Gordon Parks (1913-2006) PDF
Written by Andy Grundberg   


Gordon Parks, a master of the camera, dies at 93.


© Pedro Meyer



Gordon Parks

Gordon Parks, the photographer, filmmaker, writer and composer who used his prodigious, largely self-taught talents to chronicle the African-American experience and to retell his own personal history, died on March 7, 2006, at his home in Manhattan. He was 93.


Gordon Parks was the first African-American to work as a staff photographer for Life magazine and the first black artist to produce and direct a major Hollywood film, "The Learning Tree," in 1969.


He developed a large following as a photographer for Life for more than 20 years, and by the time he was 50 he ranked among the most influential image makers of the postwar years. In the 1960's he began to write memoirs, novels, poems and screenplays, which led him to directing films. In 1970 he helped found Essence magazine and was its editorial director from 1970 to 1973.


An iconoclast, Mr. Parks fashioned a career that resisted categorization. No matter what medium he chose for his self-expression, he sought to challenge stereotypes while still communicating to a large audience. In finding early acclaim as a photographer despite a lack of professional training, he became convinced that he could accomplish whatever he set his mind to. To an astonishing extent, he proved himself right.


Gordon Parks developed his ability to overcome barriers in childhood, facing poverty, prejudice and the death of his mother when he was a teen-ager. Living by his wits during what would have been his high-school years, he came close to being claimed by urban poverty and crime. But his nascent talent, both musical and visual, was his exit visa.


His success as a photographer was largely due to his persistence and persuasiveness in pursuing his subjects, whether they were film stars and socialites or an impoverished slum child in Brazil.


Mr. Parks's years as a contributor to Life, the largest-circulation picture magazine of its day, lasted from 1948 to 1972, and it cemented his reputation as a humanitarian photojournalist and as an artist with an eye for elegance. He specialized in subjects relating to racism, poverty and black urban life, but he also took exemplary pictures of Paris fashions, celebrities and politicians.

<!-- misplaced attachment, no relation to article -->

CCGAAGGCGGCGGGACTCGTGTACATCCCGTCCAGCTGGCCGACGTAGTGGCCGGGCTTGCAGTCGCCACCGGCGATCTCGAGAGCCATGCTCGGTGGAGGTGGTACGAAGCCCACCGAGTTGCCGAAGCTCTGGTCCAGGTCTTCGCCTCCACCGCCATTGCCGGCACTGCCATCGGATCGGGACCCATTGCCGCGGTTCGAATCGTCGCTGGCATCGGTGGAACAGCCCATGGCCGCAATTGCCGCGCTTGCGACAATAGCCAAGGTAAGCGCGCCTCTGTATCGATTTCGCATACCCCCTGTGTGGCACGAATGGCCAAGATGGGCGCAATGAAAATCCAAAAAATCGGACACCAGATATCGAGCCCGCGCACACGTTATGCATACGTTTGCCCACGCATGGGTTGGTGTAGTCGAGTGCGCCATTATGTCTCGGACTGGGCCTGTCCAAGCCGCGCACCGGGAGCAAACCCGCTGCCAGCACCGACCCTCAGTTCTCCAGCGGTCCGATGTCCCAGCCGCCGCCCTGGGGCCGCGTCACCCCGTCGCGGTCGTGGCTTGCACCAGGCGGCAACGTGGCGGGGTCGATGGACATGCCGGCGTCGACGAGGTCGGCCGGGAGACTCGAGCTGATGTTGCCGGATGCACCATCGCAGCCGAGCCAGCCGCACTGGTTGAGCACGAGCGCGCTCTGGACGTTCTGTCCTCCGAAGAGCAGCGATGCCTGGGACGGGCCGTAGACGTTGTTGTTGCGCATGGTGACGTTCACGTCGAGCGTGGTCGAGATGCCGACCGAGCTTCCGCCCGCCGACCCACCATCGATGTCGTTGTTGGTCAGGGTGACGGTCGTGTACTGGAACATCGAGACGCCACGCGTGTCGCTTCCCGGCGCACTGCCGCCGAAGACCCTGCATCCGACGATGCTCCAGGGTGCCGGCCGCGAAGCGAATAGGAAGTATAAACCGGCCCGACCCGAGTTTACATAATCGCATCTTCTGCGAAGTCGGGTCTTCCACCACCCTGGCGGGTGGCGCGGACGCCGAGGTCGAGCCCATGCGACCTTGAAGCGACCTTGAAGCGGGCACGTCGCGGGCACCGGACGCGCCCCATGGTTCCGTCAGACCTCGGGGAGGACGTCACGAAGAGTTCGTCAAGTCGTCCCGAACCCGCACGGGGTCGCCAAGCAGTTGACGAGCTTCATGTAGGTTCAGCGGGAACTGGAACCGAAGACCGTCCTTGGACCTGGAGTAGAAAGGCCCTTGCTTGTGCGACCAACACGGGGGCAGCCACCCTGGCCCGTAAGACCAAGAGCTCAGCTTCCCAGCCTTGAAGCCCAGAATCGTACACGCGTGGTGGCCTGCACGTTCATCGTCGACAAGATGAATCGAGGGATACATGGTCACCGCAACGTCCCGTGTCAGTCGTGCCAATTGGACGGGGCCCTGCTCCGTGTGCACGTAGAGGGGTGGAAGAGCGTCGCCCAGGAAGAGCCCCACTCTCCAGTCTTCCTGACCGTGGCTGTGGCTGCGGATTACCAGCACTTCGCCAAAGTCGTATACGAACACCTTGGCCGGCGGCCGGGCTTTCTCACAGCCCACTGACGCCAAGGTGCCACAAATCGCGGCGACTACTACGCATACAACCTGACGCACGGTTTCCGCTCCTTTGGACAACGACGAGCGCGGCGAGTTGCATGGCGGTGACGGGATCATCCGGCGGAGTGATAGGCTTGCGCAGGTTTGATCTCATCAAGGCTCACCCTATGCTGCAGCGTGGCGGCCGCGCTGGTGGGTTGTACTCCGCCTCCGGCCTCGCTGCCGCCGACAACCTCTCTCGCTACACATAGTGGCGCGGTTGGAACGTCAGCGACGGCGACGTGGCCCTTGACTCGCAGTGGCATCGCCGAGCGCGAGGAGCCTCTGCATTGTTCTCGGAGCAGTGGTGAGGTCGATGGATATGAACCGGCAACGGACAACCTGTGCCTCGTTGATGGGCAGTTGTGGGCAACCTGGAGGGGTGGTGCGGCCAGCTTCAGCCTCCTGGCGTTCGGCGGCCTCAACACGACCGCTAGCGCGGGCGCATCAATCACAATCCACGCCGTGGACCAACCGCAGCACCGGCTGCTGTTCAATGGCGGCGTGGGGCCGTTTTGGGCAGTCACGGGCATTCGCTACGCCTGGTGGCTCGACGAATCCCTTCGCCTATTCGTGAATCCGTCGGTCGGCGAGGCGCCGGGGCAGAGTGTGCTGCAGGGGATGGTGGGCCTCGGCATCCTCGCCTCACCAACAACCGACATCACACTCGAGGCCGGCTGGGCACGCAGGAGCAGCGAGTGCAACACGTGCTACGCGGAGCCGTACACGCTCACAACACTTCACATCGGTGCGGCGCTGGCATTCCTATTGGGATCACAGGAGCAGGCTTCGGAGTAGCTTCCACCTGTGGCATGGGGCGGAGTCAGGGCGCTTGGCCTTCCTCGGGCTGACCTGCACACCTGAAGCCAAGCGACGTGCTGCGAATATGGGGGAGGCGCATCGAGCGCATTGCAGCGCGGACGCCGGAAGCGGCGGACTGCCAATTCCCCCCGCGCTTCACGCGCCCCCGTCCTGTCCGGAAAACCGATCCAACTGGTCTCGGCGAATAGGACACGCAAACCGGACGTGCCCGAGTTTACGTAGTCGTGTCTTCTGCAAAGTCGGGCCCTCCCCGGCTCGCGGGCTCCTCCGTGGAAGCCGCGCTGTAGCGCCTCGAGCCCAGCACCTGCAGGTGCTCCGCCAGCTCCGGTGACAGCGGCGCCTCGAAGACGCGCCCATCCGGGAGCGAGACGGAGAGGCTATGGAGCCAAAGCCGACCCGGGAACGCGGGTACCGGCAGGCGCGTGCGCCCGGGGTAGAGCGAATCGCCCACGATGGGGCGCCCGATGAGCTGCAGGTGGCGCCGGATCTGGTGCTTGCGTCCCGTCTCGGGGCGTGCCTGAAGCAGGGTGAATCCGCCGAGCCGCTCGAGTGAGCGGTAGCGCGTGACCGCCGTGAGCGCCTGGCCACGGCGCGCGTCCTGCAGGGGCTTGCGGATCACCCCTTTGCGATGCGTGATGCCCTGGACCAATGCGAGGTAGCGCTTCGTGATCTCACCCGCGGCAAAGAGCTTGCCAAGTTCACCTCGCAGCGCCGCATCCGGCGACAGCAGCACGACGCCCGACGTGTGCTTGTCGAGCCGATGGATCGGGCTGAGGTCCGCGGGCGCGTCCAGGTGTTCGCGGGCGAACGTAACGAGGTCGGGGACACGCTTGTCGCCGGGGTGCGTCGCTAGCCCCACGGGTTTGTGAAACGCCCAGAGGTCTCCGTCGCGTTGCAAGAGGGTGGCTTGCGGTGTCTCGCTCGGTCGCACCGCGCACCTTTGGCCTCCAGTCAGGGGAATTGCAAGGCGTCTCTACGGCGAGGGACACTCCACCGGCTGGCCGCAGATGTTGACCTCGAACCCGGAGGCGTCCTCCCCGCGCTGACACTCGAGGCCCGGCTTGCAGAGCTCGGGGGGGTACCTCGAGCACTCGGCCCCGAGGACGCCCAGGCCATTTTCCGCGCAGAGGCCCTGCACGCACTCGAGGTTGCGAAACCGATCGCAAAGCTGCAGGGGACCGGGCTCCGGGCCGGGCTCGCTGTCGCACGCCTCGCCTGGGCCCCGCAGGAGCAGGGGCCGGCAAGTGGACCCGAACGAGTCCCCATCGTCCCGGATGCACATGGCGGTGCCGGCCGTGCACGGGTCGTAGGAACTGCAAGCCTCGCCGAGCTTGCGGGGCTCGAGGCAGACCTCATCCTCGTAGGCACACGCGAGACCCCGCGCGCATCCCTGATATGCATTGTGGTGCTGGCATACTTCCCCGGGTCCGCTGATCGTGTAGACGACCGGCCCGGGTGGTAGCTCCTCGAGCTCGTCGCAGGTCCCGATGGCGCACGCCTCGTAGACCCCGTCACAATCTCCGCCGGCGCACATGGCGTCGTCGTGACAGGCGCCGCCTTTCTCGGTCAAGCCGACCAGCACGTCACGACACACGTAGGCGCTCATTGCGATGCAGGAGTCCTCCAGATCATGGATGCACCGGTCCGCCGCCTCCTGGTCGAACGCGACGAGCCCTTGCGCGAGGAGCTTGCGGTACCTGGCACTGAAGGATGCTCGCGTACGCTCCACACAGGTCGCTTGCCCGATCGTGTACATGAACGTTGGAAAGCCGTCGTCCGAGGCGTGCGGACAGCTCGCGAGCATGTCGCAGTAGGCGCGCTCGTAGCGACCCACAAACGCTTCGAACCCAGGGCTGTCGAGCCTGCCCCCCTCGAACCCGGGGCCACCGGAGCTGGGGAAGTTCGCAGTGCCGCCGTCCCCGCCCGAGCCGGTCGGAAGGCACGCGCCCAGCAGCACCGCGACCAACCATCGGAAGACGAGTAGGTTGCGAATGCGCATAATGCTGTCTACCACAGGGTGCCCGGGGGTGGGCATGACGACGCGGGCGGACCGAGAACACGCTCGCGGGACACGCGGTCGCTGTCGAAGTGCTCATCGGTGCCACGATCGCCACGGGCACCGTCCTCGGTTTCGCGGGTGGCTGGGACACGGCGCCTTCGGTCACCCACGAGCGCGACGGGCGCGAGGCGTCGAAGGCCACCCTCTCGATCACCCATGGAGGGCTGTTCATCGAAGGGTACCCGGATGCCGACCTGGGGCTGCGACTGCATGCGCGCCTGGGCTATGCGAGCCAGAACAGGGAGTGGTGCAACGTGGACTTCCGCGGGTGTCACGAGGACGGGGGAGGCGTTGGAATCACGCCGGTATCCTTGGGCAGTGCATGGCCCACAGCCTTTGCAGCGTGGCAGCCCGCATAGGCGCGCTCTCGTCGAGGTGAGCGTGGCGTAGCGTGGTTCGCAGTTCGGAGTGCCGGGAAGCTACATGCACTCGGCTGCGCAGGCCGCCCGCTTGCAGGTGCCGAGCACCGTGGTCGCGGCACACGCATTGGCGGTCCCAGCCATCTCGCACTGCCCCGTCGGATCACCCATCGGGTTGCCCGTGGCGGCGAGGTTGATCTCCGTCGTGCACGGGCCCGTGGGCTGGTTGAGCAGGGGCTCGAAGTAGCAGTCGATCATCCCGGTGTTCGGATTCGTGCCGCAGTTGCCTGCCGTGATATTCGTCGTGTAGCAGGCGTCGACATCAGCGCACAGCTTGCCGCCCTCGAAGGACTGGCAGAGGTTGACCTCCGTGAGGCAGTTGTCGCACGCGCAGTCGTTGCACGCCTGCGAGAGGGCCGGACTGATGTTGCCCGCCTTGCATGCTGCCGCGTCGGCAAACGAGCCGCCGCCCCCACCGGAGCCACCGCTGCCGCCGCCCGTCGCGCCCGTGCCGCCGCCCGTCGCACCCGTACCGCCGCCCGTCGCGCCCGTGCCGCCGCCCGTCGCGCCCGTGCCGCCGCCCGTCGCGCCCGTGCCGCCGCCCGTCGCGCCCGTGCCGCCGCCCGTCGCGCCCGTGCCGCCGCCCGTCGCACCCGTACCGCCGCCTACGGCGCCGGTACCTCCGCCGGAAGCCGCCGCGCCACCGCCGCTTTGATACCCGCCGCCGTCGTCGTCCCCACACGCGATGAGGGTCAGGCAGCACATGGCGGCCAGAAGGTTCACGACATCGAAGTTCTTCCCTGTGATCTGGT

Mr. Parks's films, "Shaft" (1971) and "Shaft's Big Score!" (1972), were prototypes for what became known as blaxploitation films. Among Mr. Park's other accomplishments were a second novel, four books of memoirs, four volumes of poetry, a ballet and several orchestral scores. As a photographer Mr. Parks combined a devotion to documentary realism with a knack for making his own feelings self-evident. The style he favored was derived from the Depression-era photography project of the Farm Security Administration, which he joined in 1942 at the age of 30.


Gordon Parks2



© Gordon Parks

Perhaps his best-known photograph, which he titled American Gothic, was taken during his brief time with the agency; it shows a black cleaning woman named Ella Watson standing stiffly in front of an American flag, a mop in one hand and a broom in the other. Mr. Parks wanted the picture to speak to the existence of racial bigotry and inequality in the nation's capital. He was in an angry mood when he asked the woman to pose, having earlier been refused service at a clothing store, a movie theater and a restaurant.


Anger at social inequity was at the root of many of Mr. Parks's best photographic stories, including his most famous Life article, which focused on a desperately sick boy living in a miserable Rio de Janeiro slum. Mr. Parks described the plight of the boy, Flavio da Silva, in realistic detail. In one photograph Flavio lies in bed, looking close to death. In another he sits behind his baby brother, stuffing food into the baby's mouth while the baby reaches his wet, dirty hands into the dish for more food.


Mr. Parks's pictures of Flavio's life created a groundswell of public response when they were published in 1961. Life's readers sent some $30,000 in contributions, and the magazine arranged to have the boy flown to Denver for medical treatment for asthma and paid for a new home in Rio for his family.